What I have recently turned my attention to is how I bring this ceremonial or ritual awareness to my every day life.  I have been doing this in various ways for years and it is part of why the core practices for my Somatic Presence work are Breathing, Standing, Walking and Talking.  However, I have been bringing some attention to my endings…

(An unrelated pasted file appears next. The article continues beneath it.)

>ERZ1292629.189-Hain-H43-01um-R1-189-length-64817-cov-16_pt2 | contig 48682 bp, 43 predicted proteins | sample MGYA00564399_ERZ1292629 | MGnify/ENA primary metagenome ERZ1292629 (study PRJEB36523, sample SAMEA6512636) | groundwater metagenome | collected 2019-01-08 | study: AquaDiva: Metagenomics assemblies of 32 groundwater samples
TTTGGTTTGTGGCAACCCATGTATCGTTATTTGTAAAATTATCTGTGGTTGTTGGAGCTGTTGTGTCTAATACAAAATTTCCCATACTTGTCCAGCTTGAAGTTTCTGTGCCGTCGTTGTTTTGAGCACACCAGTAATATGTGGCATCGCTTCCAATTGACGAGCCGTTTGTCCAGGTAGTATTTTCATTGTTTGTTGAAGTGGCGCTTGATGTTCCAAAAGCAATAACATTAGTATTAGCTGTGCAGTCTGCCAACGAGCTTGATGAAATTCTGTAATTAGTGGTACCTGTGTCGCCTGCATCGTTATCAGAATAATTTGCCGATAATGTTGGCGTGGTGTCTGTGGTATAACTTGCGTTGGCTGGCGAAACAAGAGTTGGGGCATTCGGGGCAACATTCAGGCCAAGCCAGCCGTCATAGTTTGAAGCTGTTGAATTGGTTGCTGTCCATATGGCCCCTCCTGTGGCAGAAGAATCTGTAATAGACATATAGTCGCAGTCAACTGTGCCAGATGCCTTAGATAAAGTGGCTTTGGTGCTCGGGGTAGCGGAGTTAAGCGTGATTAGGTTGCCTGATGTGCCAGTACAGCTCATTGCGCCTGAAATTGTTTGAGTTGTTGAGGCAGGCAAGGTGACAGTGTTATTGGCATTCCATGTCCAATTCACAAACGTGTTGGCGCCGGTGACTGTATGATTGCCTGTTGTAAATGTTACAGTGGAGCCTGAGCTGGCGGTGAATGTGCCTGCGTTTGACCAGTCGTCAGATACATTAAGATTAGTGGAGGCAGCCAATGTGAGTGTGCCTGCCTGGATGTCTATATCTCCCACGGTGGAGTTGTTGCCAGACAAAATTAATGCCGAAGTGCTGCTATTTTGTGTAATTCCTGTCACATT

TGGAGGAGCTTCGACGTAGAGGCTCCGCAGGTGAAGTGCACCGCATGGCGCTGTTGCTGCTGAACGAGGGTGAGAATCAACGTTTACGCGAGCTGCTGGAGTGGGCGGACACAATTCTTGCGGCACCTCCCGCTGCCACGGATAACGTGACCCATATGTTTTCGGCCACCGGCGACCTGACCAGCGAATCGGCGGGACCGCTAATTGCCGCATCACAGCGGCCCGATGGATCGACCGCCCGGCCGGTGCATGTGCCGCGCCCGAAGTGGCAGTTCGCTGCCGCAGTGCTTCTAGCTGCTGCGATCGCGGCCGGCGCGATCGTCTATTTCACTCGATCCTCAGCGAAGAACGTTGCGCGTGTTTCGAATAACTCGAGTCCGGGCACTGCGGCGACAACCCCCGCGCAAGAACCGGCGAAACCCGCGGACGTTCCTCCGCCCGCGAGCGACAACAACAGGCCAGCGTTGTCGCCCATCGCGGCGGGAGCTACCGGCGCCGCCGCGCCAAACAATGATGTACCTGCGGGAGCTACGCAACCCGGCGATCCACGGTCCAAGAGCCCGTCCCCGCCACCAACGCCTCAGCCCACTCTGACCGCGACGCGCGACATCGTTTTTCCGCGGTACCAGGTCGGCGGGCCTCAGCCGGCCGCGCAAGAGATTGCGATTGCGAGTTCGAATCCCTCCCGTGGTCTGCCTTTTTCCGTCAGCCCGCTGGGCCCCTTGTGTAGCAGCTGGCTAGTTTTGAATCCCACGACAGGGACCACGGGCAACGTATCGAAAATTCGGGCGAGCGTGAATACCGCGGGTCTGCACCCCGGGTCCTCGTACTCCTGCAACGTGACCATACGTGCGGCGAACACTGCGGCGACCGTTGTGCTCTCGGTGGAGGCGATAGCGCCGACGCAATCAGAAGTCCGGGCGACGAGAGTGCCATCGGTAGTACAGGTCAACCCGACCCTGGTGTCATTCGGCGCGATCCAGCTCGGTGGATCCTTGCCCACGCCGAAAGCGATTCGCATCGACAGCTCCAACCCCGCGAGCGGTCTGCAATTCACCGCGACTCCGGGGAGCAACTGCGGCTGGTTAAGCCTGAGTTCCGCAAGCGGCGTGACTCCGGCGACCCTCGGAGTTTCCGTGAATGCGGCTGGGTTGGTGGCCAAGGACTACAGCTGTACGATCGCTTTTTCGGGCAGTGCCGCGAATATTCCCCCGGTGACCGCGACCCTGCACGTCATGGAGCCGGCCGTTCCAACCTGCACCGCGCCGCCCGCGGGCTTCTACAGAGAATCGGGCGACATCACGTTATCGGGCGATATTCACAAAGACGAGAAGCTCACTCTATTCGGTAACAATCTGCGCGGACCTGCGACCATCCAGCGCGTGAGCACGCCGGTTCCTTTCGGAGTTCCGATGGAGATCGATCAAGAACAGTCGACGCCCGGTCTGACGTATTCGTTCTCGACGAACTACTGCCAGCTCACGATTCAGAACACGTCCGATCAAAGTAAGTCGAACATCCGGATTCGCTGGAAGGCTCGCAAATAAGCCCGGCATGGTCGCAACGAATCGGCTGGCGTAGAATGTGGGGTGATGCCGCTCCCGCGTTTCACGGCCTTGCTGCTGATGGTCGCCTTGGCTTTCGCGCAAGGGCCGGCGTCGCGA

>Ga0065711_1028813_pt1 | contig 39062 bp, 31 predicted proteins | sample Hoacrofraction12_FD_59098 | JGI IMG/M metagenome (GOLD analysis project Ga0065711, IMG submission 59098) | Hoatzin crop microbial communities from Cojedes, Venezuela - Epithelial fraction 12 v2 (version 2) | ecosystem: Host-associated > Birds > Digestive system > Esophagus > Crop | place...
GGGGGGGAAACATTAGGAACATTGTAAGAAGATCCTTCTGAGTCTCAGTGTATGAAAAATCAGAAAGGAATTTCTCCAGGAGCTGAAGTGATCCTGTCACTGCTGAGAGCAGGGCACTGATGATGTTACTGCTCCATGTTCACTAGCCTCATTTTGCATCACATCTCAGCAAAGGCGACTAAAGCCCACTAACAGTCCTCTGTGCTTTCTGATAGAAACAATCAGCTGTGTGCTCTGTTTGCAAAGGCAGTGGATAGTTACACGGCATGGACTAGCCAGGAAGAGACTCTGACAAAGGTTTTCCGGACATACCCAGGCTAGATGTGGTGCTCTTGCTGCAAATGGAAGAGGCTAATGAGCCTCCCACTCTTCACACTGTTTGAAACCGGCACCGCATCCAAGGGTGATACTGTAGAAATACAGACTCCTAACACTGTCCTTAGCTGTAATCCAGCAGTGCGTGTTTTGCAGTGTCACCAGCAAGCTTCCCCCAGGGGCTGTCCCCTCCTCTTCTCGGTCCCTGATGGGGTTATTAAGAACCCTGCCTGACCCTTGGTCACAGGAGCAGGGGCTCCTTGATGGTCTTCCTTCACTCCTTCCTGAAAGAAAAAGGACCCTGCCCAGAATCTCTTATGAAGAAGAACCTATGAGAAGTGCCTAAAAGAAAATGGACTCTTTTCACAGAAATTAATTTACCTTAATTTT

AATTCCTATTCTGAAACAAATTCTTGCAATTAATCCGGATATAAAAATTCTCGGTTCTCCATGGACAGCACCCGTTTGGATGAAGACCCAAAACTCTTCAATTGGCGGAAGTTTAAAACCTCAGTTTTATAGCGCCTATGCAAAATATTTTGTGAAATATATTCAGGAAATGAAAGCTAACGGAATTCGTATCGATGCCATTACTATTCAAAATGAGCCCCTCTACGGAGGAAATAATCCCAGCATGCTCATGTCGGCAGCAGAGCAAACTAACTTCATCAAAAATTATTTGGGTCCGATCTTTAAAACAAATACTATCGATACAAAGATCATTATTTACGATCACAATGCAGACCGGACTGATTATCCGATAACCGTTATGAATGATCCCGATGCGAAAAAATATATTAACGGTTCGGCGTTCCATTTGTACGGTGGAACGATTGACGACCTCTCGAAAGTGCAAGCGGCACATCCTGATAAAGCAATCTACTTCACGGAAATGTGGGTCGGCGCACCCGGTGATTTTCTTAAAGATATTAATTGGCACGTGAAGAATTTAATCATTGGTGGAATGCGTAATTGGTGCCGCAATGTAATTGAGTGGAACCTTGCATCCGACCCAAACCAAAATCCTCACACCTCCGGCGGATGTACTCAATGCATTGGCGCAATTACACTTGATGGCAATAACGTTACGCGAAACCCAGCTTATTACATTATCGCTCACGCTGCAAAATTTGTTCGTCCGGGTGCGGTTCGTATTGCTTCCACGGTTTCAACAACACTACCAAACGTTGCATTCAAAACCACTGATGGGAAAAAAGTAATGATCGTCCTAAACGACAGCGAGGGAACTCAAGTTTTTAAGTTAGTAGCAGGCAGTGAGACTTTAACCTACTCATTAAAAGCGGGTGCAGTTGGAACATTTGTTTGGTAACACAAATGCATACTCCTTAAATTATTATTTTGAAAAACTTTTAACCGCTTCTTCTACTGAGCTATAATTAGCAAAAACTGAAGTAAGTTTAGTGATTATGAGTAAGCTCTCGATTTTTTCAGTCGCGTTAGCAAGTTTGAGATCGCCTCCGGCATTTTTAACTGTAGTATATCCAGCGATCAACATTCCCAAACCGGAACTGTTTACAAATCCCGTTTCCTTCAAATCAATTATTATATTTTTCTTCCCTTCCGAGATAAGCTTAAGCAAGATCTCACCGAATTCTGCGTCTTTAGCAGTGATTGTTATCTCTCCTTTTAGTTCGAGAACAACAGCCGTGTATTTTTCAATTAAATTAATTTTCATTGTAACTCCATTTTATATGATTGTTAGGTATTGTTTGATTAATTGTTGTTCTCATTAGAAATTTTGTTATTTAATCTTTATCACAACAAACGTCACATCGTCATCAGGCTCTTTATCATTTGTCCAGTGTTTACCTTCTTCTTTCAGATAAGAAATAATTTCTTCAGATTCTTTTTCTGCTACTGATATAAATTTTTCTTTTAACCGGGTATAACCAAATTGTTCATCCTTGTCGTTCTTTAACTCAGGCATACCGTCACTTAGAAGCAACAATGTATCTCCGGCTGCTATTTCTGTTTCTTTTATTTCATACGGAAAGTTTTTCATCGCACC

How often have you got to the end of the day and then just rushed out of the office?  How often have you been having a meeting and run short of time, crammed as much as you can in, and then rushed to finish so people get away on time.  It is a well-known phenomenon in therapeutic work to get a “door-handle comment.”  This is where the client seems not to settle into the work for much of the session and then just as they are leaving (hand on the door-handle…) they say something that is so profoundly what they needed to be talking about for the whole session that it is both a deep frustration, and a deep joy.  The frustration comes because they’ve only just said it as you're finishing, the joy is there because you know you can start with that thing next time and maybe, just maybe you’re starting to get somewhere…  I have both heard and made plenty of door-handle comments over the years, not just in therapeutic environments but in coaching calls, meeting a friend for a coffee, and in business meetings – especially team meetings.  The good news is that the person who says it, trusts the environment enough to say it at all.  I think in many ways we are all terrified of endings because they are the little deaths that happen all the time.  Most of us have some fear of death – the ultimate end in most people’s minds – and these little endings are constant reminders of how easily and frequently things end…or die.  But just as we may fear death, a nearness to death also tends to bring out in people a willingness to reflect on our lives, our choices, and our deeper needs than we might normally have.  Many people when a loved one dies make big changes in their lives as the death has brought a certain sense of perspective.  Death can give birth to courage.  I think this may also be why we get door-handle comments – the nearness of one of life’s little deaths helps us to be brave enough to face-up to what is really going on.